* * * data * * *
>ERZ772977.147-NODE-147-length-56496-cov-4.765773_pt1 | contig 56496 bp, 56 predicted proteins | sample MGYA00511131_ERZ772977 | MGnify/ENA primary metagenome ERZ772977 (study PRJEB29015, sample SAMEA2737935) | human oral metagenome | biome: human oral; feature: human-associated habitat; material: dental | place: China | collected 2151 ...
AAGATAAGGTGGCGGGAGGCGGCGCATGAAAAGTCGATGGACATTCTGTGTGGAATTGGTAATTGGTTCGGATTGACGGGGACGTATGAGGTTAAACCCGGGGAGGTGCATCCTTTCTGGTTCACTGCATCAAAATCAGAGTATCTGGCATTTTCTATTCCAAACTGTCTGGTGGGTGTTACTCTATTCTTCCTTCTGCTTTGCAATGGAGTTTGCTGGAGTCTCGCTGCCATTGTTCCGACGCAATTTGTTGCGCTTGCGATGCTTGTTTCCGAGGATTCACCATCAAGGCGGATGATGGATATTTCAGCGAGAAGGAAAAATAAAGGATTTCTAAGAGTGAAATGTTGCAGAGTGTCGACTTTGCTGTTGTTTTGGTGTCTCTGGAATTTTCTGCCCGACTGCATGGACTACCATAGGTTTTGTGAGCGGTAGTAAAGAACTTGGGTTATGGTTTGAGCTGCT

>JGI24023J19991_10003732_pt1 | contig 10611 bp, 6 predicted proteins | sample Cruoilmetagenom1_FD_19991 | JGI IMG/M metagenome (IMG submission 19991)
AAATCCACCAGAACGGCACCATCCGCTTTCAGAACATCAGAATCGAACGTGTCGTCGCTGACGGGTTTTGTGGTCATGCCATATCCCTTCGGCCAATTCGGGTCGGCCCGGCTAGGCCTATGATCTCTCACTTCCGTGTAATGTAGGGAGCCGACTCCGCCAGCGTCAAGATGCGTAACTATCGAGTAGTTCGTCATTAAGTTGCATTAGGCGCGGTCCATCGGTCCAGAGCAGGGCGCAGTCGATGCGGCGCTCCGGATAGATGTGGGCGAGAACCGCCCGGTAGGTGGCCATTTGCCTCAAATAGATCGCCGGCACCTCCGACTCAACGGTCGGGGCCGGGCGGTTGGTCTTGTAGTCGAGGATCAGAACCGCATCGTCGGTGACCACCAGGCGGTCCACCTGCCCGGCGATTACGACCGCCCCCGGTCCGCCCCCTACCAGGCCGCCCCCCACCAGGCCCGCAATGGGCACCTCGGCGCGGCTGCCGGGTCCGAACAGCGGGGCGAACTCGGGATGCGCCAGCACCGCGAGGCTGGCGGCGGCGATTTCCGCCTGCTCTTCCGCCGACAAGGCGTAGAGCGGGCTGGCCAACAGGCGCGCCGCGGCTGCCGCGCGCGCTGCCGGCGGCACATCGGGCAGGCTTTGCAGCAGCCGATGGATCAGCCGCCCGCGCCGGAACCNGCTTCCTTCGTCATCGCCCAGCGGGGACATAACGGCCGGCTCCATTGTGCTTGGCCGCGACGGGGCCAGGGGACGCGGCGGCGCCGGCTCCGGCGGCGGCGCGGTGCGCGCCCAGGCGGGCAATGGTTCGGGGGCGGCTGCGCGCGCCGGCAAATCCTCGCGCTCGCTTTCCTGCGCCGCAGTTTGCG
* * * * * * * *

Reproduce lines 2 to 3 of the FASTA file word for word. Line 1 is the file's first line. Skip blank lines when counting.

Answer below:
AAGATAAGGTGGCGGGAGGCGGCGCATGAAAAGTCGATGGACATTCTGTGTGGAATTGGTAATTGGTTCGGATTGACGGGGACGTATGAGGTTAAACCCGGGGAGGTGCATCCTTTCTGGTTCACTGCATCAAAATCAGAGTATCTGGCATTTTCTATTCCAAACTGTCTGGTGGGTGTTACTCTATTCTTCCTTCTGCTTTGCAATGGAGTTTGCTGGAGTCTCGCTGCCATTGTTCCGACGCAATTTGTTGCGCTTGCGATGCTTGTTTCCGAGGATTCACCATCAAGGCGGATGATGGATATTTCAGCGAGAAGGAAAAATAAAGGATTTCTAAGAGTGAAATGTTGCAGAGTGTCGACTTTGCTGTTGTTTTGGTGTCTCTGGAATTTTCTGCCCGACTGCATGGACTACCATAGGTTTTGTGAGCGGTAGTAAAGAACTTGGGTTATGGTTTGAGCTGCT

>JGI24023J19991_10003732_pt1 | contig 10611 bp, 6 predicted proteins | sample Cruoilmetagenom1_FD_19991 | JGI IMG/M metagenome (IMG submission 19991)